September 13, 2017 by  
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The Free Store, a non-profit organization and grocery store based in Wellington, New Zealand, is serving food for free and aiding in the fight against food waste . Originally started as a two-week-long art project by artist Kim Paton in 2010, the store has now grown into a more permanent institution, stocking its shelves with surplus food from bakeries and supermarkets. In redistributing free food that would otherwise have gone to waste, the Free Store has proven to be a valuable community space. “There are no conditions on who can come to The Free Store,” said co-founder and director Benjamin Johnson. “There are no criteria. Anybody can come for whatever reason and take whatever they want.” Food waste is a major social problem in New Zealand , as it is in much of the industrialized world. Kiwis, or residents of New Zealand, dispose of approximately $625 million worth of food (120,000 tons) each year. Globally, it is estimated that total food waste weighs up to 1.3 billion tons. Meanwhile, people still go hungry. “We saw the potential in an untapped food supply. You had food that was perfectly good to eat, and then you had people that were hungry . We could facilitate a connection between the two,” said Johnson. Related: Britain’s first zero-waste store is packaging-free and only sells ethical goods The Free Store is made possible through support from volunteers , donors, and around 65 suppliers, located around Wellington city center eager to put their surplus food to good use. According to Johnson, the Free Store distributes between 800 to 1,500 food items each weeknight between 6 PM and 7 PM, averaging about 250,000 food items; that amounts to $1 million worth of food saved per year. Since its establishment, the Free Store has spread to four locations throughout New Zealand, adapting their model and funding structure to fit each area. “All you need is a space to operate from, surplus food, people who need the food and will come and take it, volunteers, and a committed group of people who can actually do it,” said Johnson. “There has to be local ownership. In every area where there’s a Free Store, there needs to be a deeply rooted community of people.” + The Free Store Via EcoWatch Images via The Free Store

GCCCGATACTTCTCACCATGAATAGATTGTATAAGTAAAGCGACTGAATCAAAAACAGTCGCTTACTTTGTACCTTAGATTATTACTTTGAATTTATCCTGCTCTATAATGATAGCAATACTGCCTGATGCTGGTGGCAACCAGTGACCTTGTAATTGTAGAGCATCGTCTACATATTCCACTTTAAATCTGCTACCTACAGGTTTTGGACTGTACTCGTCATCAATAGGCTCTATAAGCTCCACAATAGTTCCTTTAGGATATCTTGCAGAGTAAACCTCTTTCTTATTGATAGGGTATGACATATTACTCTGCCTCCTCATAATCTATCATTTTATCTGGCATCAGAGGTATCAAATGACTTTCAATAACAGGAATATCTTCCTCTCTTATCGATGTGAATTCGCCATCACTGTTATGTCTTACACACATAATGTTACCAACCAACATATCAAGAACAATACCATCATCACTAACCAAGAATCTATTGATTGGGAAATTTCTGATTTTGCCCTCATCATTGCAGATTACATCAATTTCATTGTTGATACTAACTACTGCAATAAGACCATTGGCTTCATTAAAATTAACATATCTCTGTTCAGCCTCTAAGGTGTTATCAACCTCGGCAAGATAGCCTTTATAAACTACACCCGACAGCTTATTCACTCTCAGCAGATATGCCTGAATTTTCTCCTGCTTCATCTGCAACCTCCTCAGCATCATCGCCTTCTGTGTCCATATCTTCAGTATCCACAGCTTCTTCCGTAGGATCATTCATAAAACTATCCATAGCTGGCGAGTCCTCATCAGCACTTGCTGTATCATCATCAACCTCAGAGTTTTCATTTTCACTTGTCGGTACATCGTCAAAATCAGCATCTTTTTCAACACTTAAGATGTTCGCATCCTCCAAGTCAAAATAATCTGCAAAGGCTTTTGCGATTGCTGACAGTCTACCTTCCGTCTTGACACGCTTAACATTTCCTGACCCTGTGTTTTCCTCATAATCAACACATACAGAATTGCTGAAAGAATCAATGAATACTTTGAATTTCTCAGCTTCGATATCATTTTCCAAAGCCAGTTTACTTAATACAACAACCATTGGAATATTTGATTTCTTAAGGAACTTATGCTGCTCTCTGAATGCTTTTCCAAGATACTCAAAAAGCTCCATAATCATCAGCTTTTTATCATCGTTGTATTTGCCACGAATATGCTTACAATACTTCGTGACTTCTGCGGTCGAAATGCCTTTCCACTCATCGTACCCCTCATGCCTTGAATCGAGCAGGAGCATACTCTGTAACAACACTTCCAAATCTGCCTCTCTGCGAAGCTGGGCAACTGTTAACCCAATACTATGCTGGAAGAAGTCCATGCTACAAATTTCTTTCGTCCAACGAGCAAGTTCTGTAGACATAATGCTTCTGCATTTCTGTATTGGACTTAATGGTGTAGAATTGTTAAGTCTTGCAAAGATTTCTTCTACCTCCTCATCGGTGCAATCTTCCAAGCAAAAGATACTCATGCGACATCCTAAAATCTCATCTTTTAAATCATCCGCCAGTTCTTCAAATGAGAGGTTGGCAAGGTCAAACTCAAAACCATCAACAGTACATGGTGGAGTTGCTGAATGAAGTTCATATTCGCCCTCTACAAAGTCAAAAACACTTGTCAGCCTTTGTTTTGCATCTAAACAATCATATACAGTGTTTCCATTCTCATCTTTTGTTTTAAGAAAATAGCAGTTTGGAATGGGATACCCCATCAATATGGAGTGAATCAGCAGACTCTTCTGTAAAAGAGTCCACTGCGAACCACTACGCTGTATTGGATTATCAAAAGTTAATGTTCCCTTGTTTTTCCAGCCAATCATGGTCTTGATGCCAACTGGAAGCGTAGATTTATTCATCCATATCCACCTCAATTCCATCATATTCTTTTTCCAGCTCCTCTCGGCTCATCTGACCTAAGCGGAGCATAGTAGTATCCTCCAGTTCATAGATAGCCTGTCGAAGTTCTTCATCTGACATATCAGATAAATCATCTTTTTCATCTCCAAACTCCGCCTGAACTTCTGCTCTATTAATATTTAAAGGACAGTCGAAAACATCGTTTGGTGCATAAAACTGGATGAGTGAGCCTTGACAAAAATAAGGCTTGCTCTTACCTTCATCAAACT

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New NASA discovery hints at water elsewhere in the solar system

September 13, 2017 by